January 20, 2021

Urtė Neniškytė

Urtė Neniškytė completed her PhD program in biochemistry at St John’s College of the University of Cambridge, UK in 2012. She then went on to work as a scientific consultant at UAB Expertus Vilnensis, contributing to the development of automated anatomical pathology in Lithuania. From 2013 to 2016 she was a trainee at European Molecular Biology Laboratory in Italy. Neniškytė currently works at the department of Neurobiology and Biophysics of Life Sciences Center,  Vilnius University, leading molecular neurobiology group she herself has founded.

She is primarily interested in the interaction of neurons and immune cells in the human brain. Her group aims to define molecular signaling pathways that drive developmental pruning of unnecessary synapses, during which immune brain cells remove unnecessary connections from the developing neuron network, creating the conditions for the formation of a structurally and functionally developed network. Neniškytė herself has also studied the cellular mechanisms of Alzheimer’s disease and is the co-author of the first articles about cell death in relation to phagocytosis. She devotes a lot of her time and effort to sharing her knowledge of neurosciences with the general public.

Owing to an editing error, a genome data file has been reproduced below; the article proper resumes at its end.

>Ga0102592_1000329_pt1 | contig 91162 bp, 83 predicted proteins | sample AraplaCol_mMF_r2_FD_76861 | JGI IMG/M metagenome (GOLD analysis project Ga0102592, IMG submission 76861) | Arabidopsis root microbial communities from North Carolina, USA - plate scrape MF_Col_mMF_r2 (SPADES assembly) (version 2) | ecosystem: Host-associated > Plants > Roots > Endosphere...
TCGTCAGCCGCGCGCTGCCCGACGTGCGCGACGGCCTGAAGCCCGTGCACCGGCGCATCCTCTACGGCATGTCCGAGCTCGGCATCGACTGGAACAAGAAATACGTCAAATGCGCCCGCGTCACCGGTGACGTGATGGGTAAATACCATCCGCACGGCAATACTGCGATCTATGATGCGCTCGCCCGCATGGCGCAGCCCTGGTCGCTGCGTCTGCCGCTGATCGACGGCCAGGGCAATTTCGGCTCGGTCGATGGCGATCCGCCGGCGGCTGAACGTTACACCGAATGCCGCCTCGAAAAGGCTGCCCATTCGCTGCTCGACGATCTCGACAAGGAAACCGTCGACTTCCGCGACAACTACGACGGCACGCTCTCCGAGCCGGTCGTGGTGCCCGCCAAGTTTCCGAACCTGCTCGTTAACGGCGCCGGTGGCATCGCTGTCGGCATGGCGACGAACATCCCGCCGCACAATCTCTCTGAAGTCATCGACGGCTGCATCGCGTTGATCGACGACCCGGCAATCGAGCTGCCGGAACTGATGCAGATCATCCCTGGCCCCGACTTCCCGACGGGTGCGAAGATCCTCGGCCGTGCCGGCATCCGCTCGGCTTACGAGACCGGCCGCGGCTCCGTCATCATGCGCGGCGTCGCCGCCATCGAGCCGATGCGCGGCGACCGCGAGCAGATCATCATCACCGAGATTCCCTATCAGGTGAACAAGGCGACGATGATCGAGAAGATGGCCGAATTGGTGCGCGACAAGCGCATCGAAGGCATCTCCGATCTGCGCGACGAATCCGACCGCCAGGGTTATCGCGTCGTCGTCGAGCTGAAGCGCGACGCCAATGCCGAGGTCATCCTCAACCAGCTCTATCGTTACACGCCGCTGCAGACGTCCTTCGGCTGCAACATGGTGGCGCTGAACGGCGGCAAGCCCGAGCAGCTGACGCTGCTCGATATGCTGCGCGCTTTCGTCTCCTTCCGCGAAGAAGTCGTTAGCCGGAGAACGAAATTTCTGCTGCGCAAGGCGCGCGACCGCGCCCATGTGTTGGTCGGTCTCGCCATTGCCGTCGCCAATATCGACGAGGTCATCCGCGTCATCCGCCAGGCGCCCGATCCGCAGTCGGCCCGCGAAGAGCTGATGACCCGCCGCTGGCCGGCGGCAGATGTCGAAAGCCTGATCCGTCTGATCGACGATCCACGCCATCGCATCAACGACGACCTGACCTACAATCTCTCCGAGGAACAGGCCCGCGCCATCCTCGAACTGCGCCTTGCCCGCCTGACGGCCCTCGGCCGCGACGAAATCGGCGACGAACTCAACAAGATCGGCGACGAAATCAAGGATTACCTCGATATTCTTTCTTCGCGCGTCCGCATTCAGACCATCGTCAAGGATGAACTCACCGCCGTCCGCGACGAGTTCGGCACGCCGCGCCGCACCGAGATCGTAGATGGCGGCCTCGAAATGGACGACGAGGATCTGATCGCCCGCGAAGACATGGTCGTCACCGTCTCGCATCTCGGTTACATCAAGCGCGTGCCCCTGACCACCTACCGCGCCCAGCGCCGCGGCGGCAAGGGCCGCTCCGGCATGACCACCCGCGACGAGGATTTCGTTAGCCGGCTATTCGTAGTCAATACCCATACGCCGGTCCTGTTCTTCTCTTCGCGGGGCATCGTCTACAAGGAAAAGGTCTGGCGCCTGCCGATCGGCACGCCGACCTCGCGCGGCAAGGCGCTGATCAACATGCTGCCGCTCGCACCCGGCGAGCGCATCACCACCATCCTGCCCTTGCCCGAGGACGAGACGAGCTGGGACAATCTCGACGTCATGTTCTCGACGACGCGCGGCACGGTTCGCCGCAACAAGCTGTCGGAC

Urtė Neniškytė has received several awards, including International Brain Research Organization Return Home Fellowship (2017), to support the establishment of her group, UNESCO-L‘Oreal For Women in Science and International Rising Talents awards. She has also been awarded the Marie Sklodowska Curie fellowship twice – once in 2012 and once in 2016. Since 2006 she is a member of the Lithuanian Biochemical Society and the Lithuanian Neuroscience Association and since 2017 – a board member of the Research Council of Lithuania. She is also a member of the Society for Neuroscience (2013) and Young IBRO (International Brain Research Organization). Together with co-authors, she has published more than 10 articles in international peer-reviewed journals, and gave presentations at many international conferences.

From an interview at zmones.lt:
Can you relate to the concepts of difficulty and boredom?

“Oh yes. Life shouldn’t have to be easy. Boredom allows the opportunity to find something you are interested in. And if the workload gets too much and you feel like you are headed into a panic attack – then you sit down and plan. You distribute that load, decide where your priorities lie, breathe in and start working calmly. Working anywhere is fine with me, even though a lot of people have asked me why I came back to Lithuania. If it had been much better elsewhere, I wouldn’t have come back – I don’t sacrifice anything for nothing.”

Photo sources: Lietaus vaikai || I. Gabalina